‘Frequent attenders’ now make up around 4 in every 10 family doctor (GP) consultations in England, and the proportion of such patients has risen over the past two decades.
Frequent attenders visit their GP five times as often as other patients on a general practice list, helping to explain the perceived rise in GP workload, reveals the analysis of nearly 1.7 billion consultations over 20 years.
GPs in the UK have repeatedly sounded the alarm on the rapid increases in their workload in recent years, prompted by an ageing population, the complexity of care needs, and initiatives to shift care from hospitals into the community.
But there’s been little published research on current workload rates in general practice in the UK, particularly the contribution made by ‘frequent attenders.’
Preliminary data suggest that the top 10% of attenders could be responsible for between 30% and 50% of all GP consultations.
To explore this further, the researchers set out to analyse the type and distribution of consultations within general practices and practice lists, focusing on frequent attenders, over a period of 20 years.
They drew on anonymised information on 1.7 billion consultations with 12.3 million patients, submitted to the Clinical Practice Research Database by 845 GP practices across the UK between April 2000 and March 2019. Only 113 practices contributed data throughout the entire study period.
They looked at consulting patterns among the top 10% of consulting patients with: all staff, including admin staff, in the practice; only with GPs, to include face to face, remote, and phone consultations; as well as face to face consultations with all staff, and only with GPs.
All types of consultations with all staff in a practice more than doubled, rising from an annual average of 11 per person in 2000–01 to 25 in 2018–19; for GPs the equivalent figures were an annual average of 5 in 2000-01 to 8 per person in 2015-18.
Among frequent attenders, all types of consultations with GPs rose from an average of 13 to 21 a year while those with other practice staff rose from an average of 27 a year to 60 between April 2000 and March 2019.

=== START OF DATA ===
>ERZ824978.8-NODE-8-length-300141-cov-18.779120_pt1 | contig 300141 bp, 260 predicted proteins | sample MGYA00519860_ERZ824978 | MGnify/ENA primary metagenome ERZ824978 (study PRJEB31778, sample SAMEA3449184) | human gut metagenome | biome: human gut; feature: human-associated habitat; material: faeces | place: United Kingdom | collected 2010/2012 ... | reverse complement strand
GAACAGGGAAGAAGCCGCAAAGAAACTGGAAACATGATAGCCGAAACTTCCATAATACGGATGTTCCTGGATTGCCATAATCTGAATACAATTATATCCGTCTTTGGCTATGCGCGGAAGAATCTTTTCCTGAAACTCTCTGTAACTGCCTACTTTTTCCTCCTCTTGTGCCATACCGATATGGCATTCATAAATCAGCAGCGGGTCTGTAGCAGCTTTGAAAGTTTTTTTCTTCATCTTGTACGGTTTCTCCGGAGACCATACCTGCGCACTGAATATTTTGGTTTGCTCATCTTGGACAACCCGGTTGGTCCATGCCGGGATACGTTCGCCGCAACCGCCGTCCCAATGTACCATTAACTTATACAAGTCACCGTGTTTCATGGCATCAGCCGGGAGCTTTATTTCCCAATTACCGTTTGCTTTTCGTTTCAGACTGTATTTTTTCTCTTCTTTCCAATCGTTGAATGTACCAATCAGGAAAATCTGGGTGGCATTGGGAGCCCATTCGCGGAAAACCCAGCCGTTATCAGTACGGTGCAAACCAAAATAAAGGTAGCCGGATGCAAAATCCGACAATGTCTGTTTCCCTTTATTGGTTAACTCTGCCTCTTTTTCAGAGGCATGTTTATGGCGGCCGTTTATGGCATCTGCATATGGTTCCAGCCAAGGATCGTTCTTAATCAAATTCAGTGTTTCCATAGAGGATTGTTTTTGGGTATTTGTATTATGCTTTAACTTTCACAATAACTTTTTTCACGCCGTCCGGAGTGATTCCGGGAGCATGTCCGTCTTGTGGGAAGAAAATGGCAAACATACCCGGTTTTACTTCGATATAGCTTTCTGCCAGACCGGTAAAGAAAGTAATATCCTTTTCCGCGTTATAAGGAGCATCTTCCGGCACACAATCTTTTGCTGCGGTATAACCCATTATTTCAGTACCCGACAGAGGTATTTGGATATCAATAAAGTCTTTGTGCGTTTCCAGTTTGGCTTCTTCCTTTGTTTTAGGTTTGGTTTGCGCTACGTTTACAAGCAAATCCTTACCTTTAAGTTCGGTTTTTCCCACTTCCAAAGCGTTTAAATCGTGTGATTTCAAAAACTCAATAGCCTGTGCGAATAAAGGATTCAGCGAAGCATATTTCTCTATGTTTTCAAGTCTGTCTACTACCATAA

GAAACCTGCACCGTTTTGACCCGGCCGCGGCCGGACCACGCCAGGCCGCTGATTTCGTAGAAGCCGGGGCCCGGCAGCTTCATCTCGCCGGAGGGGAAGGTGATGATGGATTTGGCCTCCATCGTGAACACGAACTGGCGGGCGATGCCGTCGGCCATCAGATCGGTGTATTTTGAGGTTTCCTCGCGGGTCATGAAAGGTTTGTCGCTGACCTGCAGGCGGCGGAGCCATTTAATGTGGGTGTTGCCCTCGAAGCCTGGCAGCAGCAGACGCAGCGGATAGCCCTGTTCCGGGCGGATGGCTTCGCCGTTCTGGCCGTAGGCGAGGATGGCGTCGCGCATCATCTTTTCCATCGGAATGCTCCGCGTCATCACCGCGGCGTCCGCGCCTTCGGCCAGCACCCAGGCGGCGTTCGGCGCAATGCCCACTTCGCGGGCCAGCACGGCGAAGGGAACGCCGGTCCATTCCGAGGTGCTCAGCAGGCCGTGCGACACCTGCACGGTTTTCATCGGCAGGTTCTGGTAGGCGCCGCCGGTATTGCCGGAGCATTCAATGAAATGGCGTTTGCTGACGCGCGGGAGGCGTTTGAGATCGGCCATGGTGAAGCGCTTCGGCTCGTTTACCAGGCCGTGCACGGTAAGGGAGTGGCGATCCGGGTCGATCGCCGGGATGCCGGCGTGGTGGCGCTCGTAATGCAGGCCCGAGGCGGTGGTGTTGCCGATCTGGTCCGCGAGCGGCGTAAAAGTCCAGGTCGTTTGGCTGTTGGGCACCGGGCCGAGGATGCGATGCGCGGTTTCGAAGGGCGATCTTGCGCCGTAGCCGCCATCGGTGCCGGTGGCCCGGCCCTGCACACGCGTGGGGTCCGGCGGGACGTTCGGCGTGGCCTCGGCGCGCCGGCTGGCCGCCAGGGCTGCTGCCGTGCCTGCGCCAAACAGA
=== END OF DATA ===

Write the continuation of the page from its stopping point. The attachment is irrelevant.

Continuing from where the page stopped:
In all, around four out of 10 consultations of any type concerned frequent attenders, and the proportion of consultations attributed to them increased over time, particularly for face to face consultations, rates of which fell among other patients.
The proportion of face to face consultations with GPs among frequent attenders rose from an average of 38% in 2000–01 to 43% in 2018–19, and from an average of 38% to 40% for all practice staff.
Frequent attenders consulted around five times more often than the rest of the practice list, on average.
There was relatively little regional variation in any of the trends studied, the only exceptions being face to face consultations with GPs, which were highest in Scotland and face to face consultations with all staff, which were highest in Northern Ireland.
And frequent attendance rates didn’t seem to be influenced either by area levels of deprivation or the practice. But evidence from Europe indicates that frequent attenders are more likely to be female, older, have more social and psychiatric problems, taking more drugs for mental illness, have more medically unexplained symptoms, and more long term conditions, note the researchers.
This is an observational study, and as such, no firm conclusions can be drawn about cause and effect. And the researchers acknowledge that they used their own definition of frequent attenders.
But the findings echo those of Dutch studies, they say, and suggest “that a relatively small number of patients are accounting for a large proportion of GP workload including face-to-face consultations.”
They conclude: “Frequent attenders appear to be a major driver for the increase in consultations that have contributed to perceptions of increased workload in general practice.
“GPs should be looking at this group of patients more closely to understand who they are and why they are consulting more frequently.”
The findings of this large long term study is published in the open access journal BMJ Open.